MS: That’s the thing. I’m not so much into this idea of a closed production. It’s not just this thing where you come, and you see something, and you stay out of it. It’s more like a social experiment. Of course I’m leading it and bringing the materials, the proposal. I’m proposing something, and then it can change. Parts of the work are very choreographed—there is a choreography in place—but still it is changing all the time. There is an ongoing influence between you and I.
Hannah Verrill is an artist living and making work in Chicago, Illinois.
1. University of Iowa Full Time Position Description: The Department of Cinema and Comparative Literature at The University of Iowa invites applications for a tenure-track position that will be filled at the Assistant or Associate Professor level, depending on qualifications and experience. The position will begin in August 2014. We are looking for a Film/Video maker with significant experience in digital documentary filmmaking. The successful candidate might also work in non-fiction and experimental modes of film and video production. This new faculty position is part of Iowa’s Public Digital Arts Cluster initiative. (for more information see: http://now.uiowa.edu/2013/06/new-faculty-cluster-public-digital-arts ). New faculty with expertise in public digital arts will complement the University’s considerable existing expertise in these areas to form the core of this innovative multidisciplinary initiative. Participation in the PDA Cluster will be an important component in performance evaluations. Candidates will be expected to teach courses in digital video production and post-production at all levels of the undergraduate and graduate curriculum. Possible courses may range from documentary filmmaking, digital cinematography, and new media to digital animation, 16mm, directing, and screenwriting. Screening begins November 15, 2013. More info here.
2. Unsolicited Proposal Program at APEX Art: Applications accepted Oct 11 – Nov 8, 2013 — online only Submit your idea for a curated exhibition.
Now in its 17th year, apexart’s Unsolicited Proposal Program open call is accepting submissions for exhibition ideas starting October 11, 2013. Three winning proposals will receive funding and administrative support from apexart to present their show in its Tribeca space. The Unsolicited Proposal Program asks for idea-based, 500-word proposals for curated shows of three or more artists that examine a compelling idea. Exhibitions can be about any topic that the organizer finds compelling—successful shows have been selected about everything from television to mapping to literature. No prior curatorial experience is required and we invite submissions from people of all backgrounds. Proposals are anonymously evaluated by an international jury of 150 people from all disciplines. Votes are processed through a unique apexart-developed crowd-sourcing computer script to determine which three proposals received the highest scores with no direction or interference from apexart or its staff. The three winning exhibitions will be presented in apexart’s 2014-15 season. Proposals are accepted online at apexart.org/unsolicited.php from October 11 – November 8, 2013. You may also visit this page for FAQs and other guideline details.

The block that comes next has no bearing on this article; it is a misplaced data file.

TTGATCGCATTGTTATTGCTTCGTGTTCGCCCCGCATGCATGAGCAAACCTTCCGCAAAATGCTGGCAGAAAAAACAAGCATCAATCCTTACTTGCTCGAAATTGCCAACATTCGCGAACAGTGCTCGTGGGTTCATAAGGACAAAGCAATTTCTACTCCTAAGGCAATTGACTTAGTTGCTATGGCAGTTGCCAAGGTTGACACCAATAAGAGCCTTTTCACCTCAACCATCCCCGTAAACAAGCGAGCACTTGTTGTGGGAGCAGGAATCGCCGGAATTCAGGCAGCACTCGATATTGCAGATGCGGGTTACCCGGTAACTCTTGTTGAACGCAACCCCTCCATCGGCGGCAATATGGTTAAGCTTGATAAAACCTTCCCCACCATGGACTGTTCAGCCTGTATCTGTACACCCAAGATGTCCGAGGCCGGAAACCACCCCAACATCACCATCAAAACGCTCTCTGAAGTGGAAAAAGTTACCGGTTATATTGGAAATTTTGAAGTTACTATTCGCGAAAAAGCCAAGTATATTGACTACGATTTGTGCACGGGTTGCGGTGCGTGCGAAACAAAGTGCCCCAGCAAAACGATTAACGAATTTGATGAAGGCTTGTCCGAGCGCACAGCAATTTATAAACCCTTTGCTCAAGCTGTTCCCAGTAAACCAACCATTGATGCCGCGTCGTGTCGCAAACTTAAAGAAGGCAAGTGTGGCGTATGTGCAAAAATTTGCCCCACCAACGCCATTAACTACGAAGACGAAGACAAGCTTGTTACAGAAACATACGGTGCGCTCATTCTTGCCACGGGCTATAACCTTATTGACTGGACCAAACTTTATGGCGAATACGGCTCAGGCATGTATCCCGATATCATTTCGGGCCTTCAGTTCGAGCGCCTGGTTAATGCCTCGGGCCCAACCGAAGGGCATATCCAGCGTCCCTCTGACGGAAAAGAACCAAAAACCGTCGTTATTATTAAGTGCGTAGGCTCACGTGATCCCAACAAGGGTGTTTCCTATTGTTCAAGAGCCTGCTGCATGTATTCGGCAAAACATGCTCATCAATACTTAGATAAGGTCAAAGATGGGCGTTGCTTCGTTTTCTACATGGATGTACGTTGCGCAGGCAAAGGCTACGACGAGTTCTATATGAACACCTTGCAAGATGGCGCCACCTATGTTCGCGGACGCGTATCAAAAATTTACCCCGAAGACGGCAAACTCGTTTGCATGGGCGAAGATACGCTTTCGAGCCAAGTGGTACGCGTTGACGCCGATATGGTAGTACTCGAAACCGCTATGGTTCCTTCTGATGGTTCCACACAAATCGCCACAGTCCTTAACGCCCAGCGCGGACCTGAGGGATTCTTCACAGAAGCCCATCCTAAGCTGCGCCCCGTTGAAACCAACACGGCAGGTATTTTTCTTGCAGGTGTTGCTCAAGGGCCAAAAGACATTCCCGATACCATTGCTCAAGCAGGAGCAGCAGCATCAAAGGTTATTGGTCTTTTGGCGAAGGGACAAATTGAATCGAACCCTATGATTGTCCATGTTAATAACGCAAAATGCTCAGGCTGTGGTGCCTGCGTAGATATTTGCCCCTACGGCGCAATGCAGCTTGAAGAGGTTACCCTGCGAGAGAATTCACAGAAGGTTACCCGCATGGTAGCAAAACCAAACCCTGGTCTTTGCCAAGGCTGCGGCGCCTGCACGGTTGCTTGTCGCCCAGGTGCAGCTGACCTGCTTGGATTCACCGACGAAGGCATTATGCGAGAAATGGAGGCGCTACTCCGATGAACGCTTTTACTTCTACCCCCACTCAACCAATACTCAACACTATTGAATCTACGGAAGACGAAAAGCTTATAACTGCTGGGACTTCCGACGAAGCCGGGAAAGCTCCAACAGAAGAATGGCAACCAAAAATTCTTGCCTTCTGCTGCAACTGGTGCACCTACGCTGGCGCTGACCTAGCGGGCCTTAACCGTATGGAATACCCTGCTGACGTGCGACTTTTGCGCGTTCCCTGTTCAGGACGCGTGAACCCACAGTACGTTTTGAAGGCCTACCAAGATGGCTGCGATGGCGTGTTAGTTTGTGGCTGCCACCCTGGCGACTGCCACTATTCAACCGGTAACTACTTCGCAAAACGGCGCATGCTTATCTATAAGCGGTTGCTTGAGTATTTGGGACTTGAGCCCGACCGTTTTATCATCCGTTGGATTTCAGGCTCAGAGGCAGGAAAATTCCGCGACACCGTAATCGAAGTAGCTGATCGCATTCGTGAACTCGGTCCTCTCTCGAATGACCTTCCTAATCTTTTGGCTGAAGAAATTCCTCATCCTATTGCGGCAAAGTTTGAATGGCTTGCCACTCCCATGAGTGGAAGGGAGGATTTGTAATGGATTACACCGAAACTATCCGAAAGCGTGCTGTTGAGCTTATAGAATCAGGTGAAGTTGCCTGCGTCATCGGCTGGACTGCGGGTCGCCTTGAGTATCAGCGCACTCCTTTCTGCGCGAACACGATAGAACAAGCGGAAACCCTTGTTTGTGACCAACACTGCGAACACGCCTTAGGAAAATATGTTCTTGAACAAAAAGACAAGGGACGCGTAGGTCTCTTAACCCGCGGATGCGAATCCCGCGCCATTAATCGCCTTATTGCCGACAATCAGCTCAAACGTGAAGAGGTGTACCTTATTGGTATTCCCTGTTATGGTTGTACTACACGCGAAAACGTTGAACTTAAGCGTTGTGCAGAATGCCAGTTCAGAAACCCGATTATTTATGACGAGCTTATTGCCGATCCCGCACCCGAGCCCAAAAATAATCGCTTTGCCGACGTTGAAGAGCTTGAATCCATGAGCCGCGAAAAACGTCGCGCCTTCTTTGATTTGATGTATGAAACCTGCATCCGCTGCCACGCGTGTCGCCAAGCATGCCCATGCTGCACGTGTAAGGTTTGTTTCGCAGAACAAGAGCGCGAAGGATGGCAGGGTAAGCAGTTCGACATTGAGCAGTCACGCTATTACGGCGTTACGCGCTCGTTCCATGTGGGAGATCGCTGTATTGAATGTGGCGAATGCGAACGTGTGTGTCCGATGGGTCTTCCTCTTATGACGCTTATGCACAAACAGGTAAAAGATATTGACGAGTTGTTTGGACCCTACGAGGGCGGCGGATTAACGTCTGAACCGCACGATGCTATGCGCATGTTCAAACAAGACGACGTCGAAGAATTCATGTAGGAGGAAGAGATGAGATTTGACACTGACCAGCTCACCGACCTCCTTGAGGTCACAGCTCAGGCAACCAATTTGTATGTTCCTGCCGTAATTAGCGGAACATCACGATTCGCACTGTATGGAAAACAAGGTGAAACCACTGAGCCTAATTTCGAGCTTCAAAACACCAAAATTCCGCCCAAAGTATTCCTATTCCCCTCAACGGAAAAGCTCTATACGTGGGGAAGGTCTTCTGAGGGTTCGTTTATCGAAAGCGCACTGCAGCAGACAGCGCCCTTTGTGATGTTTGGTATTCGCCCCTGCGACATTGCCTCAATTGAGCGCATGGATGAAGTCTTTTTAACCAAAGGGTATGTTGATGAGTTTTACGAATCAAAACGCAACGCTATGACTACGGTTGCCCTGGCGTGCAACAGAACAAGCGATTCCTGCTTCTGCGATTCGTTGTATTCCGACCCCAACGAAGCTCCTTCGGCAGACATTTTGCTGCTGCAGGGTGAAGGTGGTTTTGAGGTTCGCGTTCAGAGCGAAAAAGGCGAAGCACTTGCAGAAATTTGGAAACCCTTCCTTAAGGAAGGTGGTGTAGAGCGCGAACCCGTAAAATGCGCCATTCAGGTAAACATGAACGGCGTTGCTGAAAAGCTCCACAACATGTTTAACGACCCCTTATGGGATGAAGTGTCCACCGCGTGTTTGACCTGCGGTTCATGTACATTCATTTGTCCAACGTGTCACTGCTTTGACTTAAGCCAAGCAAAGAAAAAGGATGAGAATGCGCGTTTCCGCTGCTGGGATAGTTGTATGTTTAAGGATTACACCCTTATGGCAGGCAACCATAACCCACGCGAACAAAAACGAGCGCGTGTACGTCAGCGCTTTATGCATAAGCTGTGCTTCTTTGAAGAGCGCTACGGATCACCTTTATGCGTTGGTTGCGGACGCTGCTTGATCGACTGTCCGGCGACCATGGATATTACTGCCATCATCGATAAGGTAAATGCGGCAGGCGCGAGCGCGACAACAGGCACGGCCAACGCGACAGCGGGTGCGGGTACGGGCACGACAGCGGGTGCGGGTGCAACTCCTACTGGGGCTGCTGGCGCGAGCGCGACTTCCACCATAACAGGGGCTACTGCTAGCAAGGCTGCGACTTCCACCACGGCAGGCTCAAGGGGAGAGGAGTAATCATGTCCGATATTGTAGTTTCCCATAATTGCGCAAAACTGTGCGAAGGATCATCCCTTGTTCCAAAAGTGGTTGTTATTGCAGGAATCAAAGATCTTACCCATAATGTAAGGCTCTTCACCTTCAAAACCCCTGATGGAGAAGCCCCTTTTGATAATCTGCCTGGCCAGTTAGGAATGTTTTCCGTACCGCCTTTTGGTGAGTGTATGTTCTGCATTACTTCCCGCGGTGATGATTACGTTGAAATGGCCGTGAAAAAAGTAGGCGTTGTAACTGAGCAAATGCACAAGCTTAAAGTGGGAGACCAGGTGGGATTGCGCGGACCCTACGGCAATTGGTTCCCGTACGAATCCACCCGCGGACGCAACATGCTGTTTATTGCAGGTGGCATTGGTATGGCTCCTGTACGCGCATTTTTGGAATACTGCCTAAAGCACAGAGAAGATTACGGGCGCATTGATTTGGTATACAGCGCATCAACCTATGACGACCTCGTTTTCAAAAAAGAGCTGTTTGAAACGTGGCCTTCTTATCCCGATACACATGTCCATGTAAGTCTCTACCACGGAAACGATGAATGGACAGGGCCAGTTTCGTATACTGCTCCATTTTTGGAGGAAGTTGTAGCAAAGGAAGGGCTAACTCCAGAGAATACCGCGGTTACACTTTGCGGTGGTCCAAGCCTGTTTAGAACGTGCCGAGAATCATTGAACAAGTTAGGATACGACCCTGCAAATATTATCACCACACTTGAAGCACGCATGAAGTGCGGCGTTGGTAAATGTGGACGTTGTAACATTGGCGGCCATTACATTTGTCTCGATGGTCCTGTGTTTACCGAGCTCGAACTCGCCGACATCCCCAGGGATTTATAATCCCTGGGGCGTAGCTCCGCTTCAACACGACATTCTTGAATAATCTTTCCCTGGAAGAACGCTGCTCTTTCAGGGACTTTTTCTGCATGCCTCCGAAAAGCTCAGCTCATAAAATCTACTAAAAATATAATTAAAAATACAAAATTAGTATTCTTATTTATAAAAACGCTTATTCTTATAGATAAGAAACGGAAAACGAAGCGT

3. The Journal for Artistic Research (JAR) invites original submissions for future issues from artists worldwide, with or without academic affiliation. The journal is open to submission from all artists who wish to reflect on and expose artistic practice as research, who are interested in exchanging ideas and processes with a group of engaged peers and, thus willing to contribute to the ongoing debate about research in the arts. Submissions that should be considered for JAR5 need to be made before November 15, 2013.
JAR is a peer-reviewed journal, publishing original research from artists of all disciplines. Published twice a year, with currently four issues accessible online, the journal is unique in its field, marrying the rich-media and social networking capabilities of online publishing to peer-review and scholarly rigour.With the aim of displaying and documenting practice in a manner that respects artistic modes of presentation, the journal uses the Research Catalogue, a free-to-use online tool that allows the weaving together of text, image, audio and video material.JAR is open to all possible approaches to the publication of research including those that use little or no text. The Research Catalogue also enables collaboration, allowing multiple authors to work on the same document simultaneously and submit to the journal as a team. Articles that are not accepted for publication in JAR can be self-published, free of charge in the Research Catalogue.